The primary purpose of the present study was to investigate attentional biases for food-related stimuli in individuals with overweight and normal weight using a flicker paradigm. Specifically, it was tested whether attention allocation processes differ between individuals with overweight and normal weight using transient changes of food-related and neutral pictures. Change detection latencies in objects of central interest (CI) or objects of marginal interest (MI) were measured as an index of attention allocation in a sample of fifty-three students with overweight/obesity and sixty students with normal weight during a flicker paradigm with neutral, hypercaloric and hypocaloric food pictures. Both groups of participants showed an attentional bias for food-related pictures as compared to neutral pictures. However, the bias was larger in individuals with overweight than in individuals with normal weight when changes were of marginal interest, suggesting a stronger avoidance of the food-related picture. This study showed that food-related stimuli influence attention allocation processes in both participants with overweight and normal weight. In particular, as compared to individuals with normal weight, those with overweight seem to be characterised by a stronger attentional avoidance of (or smaller attention maintenance on) food-related stimuli that could be considered as a voluntary strategy to resist food consumption.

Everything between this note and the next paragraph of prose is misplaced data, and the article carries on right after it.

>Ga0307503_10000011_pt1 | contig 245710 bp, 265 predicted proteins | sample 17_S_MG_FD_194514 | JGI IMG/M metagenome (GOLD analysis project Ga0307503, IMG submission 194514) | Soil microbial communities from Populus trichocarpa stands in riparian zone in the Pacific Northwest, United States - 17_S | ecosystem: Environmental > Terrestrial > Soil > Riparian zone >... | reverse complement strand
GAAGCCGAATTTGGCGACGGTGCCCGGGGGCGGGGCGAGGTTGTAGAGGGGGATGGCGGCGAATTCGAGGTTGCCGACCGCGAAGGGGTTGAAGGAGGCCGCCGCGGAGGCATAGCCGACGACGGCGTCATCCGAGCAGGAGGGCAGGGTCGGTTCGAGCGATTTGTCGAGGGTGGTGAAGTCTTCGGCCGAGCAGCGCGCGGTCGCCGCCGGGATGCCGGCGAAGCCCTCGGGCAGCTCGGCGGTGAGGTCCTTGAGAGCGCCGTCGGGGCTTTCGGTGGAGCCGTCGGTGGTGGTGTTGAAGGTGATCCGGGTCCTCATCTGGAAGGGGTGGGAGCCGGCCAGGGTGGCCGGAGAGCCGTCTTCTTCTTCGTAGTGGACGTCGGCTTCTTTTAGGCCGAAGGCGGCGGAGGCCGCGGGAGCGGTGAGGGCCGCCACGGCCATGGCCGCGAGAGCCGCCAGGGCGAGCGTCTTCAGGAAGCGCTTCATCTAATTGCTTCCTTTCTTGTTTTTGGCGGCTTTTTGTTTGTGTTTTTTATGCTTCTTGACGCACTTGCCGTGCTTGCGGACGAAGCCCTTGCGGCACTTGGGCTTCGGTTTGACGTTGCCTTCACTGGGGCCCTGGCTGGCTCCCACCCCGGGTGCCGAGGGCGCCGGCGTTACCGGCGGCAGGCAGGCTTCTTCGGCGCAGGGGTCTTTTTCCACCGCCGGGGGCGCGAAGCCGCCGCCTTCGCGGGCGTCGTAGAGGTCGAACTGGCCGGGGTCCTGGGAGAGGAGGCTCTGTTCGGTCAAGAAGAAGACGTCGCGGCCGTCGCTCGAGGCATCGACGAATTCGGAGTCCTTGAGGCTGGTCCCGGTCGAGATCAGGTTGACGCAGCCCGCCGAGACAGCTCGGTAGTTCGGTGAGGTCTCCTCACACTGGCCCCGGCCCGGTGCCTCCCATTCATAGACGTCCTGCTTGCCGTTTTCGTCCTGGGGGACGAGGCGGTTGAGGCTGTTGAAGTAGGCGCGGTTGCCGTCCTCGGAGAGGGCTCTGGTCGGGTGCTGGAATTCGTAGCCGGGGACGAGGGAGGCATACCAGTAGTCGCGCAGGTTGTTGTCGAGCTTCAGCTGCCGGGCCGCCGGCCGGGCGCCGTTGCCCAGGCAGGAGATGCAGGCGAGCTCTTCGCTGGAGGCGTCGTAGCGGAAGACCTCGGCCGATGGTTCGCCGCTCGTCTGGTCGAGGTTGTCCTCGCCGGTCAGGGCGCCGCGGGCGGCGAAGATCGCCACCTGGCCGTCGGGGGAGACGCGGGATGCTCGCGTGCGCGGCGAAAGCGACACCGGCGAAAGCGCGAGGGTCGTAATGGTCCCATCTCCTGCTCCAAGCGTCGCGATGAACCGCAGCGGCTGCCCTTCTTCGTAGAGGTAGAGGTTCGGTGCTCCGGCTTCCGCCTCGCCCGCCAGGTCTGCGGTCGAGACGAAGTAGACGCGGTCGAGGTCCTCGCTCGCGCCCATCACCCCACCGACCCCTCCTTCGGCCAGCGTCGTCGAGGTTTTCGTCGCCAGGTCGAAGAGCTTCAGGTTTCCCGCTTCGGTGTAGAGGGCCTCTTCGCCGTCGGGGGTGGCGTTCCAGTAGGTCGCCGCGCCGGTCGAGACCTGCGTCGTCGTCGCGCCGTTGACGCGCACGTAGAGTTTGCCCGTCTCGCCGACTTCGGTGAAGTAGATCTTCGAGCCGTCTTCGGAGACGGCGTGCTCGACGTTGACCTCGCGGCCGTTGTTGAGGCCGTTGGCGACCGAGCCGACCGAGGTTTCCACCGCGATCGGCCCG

This is an open access article distributed under the Creative Commons Attribution License
which permits unrestricted use, distribution, and reproduction in any medium, provided the original work is properly cited